Lessons in Elocution: Or, a Selection of Pieces in Prose and Verse for the Improvement of Youth in Reading and Speaking. To which are Prefixed Elements of Gesture...Also an Appendix Containing Lessons on a New Plan
C. Ewer & T. Bedlington, 1823 - 372 psl.
Kiti leidimai - Peržiūrėti viską
Lessons in Elocution Or, A Selection of Pieces, in Prose and Verse, for the ...
Visos knygos peržiūra - 1829
able action appear arms bear beauty better blood body Brutus Cæsar common consider death earth enemy express eyes fair fall father fear follow fortune friends give grace half hand happy hath head hear heart heaven honour hope hour human Italy kind king Lady laws leave light live look Lord manner master means mind nature never night noble o'er object observe once pass passions peace person play pleasure poor present reason rise Roman Rome sense short side soul sound speak spirit stand sure sweet tears tell thee thing thou thought thousand true truth turn uncle virtue voice whole wish young youth
328 psl. - With a bare bodkin ? who would fardels bear, To grunt and sweat under a weary life, But that the dread of something after death, The undiscover'd country from whose bourn No traveller returns, puzzles the will And makes us rather bear those ills we have Than fly to others that we know not of ? Thus conscience does make cowards of us all...
335 psl. - As Caesar loved me, I weep for him; as he was fortunate, I rejoice at it; as he was valiant, I honour him; but as he was ambitious I slew him.
223 psl. - Jest, and youthful Jollity, Quips, and Cranks, and wanton Wiles, Nods, and Becks, and wreathed Smiles, Such as hang on Hebe's cheek, And love to live in dimple sleek; Sport that wrinkled Care derides, And Laughter holding both his sides Come, and trip it as you go, On the light fantastic toe; And in thy right hand lead with thee The mountain nymph, sweet Liberty; And if I give thee honour due, Mirth, admit me of thy crew, To live with her, and live with thee, In unreproved pleasures free...
336 psl. - Here, under leave of Brutus and the rest For Brutus is an honourable man; So are they all, all honourable men Come I to speak in Caesar's funeral. He was my friend, faithful and just to me: But Brutus says he was ambitious; And Brutus is an honourable man.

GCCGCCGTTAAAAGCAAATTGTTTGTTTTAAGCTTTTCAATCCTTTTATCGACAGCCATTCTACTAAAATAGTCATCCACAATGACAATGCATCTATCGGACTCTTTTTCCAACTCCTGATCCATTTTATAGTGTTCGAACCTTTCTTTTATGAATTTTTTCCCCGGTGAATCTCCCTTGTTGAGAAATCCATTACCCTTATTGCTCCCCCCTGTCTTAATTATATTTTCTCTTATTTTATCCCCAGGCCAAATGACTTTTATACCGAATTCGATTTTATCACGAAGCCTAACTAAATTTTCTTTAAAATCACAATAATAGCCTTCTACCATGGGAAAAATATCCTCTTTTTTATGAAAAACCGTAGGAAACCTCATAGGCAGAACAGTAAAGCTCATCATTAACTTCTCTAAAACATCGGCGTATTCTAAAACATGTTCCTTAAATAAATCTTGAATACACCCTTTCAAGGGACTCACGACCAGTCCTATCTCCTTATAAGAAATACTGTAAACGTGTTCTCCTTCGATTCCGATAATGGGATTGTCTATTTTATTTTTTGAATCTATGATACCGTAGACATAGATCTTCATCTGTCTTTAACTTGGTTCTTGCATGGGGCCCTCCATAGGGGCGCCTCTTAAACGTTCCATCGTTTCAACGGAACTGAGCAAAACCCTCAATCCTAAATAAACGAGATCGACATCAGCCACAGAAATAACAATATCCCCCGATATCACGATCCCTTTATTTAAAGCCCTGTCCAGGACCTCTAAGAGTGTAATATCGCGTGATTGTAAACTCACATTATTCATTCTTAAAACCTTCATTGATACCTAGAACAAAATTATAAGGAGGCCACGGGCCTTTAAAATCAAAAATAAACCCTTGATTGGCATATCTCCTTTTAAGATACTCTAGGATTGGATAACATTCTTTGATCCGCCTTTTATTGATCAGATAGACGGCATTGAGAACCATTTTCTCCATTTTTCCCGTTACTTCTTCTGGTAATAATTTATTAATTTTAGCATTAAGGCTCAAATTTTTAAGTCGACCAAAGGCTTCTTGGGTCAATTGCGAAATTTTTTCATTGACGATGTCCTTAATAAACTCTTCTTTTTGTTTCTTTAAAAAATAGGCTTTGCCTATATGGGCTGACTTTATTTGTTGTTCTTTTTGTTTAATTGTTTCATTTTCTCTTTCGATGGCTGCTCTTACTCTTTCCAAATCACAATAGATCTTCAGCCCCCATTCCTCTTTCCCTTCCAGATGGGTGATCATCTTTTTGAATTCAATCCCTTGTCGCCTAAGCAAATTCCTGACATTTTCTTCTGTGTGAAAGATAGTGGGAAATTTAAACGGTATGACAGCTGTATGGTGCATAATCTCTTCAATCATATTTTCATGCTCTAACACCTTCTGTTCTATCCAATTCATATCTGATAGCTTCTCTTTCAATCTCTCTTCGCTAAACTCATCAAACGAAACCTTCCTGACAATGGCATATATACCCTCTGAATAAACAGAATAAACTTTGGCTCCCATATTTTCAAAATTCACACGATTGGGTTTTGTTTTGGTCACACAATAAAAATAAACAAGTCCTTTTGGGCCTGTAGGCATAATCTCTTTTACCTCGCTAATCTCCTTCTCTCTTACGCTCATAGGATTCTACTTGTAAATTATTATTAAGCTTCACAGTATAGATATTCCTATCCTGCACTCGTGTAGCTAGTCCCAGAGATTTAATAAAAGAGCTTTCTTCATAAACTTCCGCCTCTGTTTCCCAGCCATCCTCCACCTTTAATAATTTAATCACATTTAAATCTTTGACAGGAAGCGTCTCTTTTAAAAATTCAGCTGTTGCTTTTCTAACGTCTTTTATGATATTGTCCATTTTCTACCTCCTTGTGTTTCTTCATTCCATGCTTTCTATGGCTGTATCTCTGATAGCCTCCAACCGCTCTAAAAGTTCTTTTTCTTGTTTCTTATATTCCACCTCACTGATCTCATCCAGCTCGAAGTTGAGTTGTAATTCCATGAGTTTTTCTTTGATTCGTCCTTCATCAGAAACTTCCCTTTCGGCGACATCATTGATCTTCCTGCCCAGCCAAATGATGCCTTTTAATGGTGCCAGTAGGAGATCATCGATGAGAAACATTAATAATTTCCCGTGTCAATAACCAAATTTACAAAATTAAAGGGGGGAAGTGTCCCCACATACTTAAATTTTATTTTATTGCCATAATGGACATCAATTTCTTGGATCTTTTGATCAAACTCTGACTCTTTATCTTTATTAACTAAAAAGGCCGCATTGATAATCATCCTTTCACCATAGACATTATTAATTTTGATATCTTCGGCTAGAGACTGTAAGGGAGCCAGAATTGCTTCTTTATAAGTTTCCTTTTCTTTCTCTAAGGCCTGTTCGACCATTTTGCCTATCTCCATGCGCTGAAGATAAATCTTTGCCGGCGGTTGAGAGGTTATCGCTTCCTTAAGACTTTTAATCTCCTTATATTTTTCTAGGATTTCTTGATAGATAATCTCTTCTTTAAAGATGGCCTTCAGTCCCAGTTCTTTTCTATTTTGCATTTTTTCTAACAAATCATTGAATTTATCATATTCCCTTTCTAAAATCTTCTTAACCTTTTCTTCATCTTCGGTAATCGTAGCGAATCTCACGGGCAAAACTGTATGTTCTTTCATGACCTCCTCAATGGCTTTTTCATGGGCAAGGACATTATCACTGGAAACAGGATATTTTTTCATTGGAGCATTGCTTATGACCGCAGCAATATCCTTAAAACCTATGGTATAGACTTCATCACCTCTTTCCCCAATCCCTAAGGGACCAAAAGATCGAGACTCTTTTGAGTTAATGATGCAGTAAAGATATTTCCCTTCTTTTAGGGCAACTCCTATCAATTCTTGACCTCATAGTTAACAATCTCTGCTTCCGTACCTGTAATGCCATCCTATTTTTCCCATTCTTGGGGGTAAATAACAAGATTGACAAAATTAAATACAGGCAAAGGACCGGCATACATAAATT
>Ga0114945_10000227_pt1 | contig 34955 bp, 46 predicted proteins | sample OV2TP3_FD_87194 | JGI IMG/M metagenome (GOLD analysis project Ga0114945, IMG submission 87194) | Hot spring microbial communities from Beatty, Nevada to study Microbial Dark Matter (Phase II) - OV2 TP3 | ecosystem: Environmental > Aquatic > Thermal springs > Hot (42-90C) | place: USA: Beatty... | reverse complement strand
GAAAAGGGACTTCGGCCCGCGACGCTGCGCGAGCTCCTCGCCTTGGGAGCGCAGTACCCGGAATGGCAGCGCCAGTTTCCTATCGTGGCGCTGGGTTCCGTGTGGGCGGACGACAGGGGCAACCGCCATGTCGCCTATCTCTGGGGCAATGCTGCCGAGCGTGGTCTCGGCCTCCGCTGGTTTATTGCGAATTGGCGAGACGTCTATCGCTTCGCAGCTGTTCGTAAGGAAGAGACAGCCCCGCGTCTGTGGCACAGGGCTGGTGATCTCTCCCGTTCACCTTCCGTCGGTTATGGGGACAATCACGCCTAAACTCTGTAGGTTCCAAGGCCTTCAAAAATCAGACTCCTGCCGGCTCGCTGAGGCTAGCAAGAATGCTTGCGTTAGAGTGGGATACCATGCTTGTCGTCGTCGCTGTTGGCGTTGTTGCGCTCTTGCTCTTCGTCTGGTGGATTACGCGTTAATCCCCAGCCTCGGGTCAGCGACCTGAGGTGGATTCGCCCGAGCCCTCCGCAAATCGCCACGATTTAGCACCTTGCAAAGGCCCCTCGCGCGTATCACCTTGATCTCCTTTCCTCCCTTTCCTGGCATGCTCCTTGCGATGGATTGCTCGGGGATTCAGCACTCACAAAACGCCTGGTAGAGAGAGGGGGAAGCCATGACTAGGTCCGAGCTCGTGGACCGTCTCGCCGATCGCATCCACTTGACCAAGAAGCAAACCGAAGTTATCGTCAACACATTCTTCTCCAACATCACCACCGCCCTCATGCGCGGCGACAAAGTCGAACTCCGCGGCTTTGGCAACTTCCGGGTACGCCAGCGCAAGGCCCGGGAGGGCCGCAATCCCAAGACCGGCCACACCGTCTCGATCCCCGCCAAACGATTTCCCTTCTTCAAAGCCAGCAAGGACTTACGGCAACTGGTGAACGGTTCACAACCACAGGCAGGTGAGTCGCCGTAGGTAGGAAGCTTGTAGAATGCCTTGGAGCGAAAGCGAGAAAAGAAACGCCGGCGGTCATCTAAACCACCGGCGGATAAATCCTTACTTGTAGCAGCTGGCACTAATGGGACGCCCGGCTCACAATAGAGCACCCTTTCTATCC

188 psl. - How often have I blest the coming day, When toil remitting lent its turn to play, And all the village train, from labour free, Led up their sports beneath the spreading tree...
327 psl. - And, like a man to double business bound, I stand in pause where I shall first begin, And both neglect. What if this cursed hand Were thicker than itself with brother's blood, Is there not rain enough in the sweet heavens To wash it white as snow?
332 psl. - And you, good yeomen, Whose limbs were made in England, show us here The mettle of your pasture; let us swear That you are worth your breeding : which I doubt not; For there is none of you so mean and base, That hath not noble lustre in your eyes. I see you stand like greyhounds in the slips, Straining upon the start. The game's afoot; Follow your spirit: and, upon this charge, Cry God for Harry! England! and saint George ! [Exeunt.
240 psl. - The Princes applaud, with a furious joy ; And the King seized a flambeau, with zeal to destroy ; Thais led the way, To light him to his prey, And, like another Helen, fired another Troy.
215 psl. - Forbade to wade through slaughter to a throne, And shut the gates of mercy on mankind, The struggling pangs of conscious truth to hide, To quench the blushes of ingenuous shame, Or heap the shrine of Luxury and Pride With incense kindled at the Muse's flame. Far from the madding crowd's ignoble strife Their sober wishes never learn'd to stray; Along the cool sequester'd vale of life They kept the noiseless tenor of their way.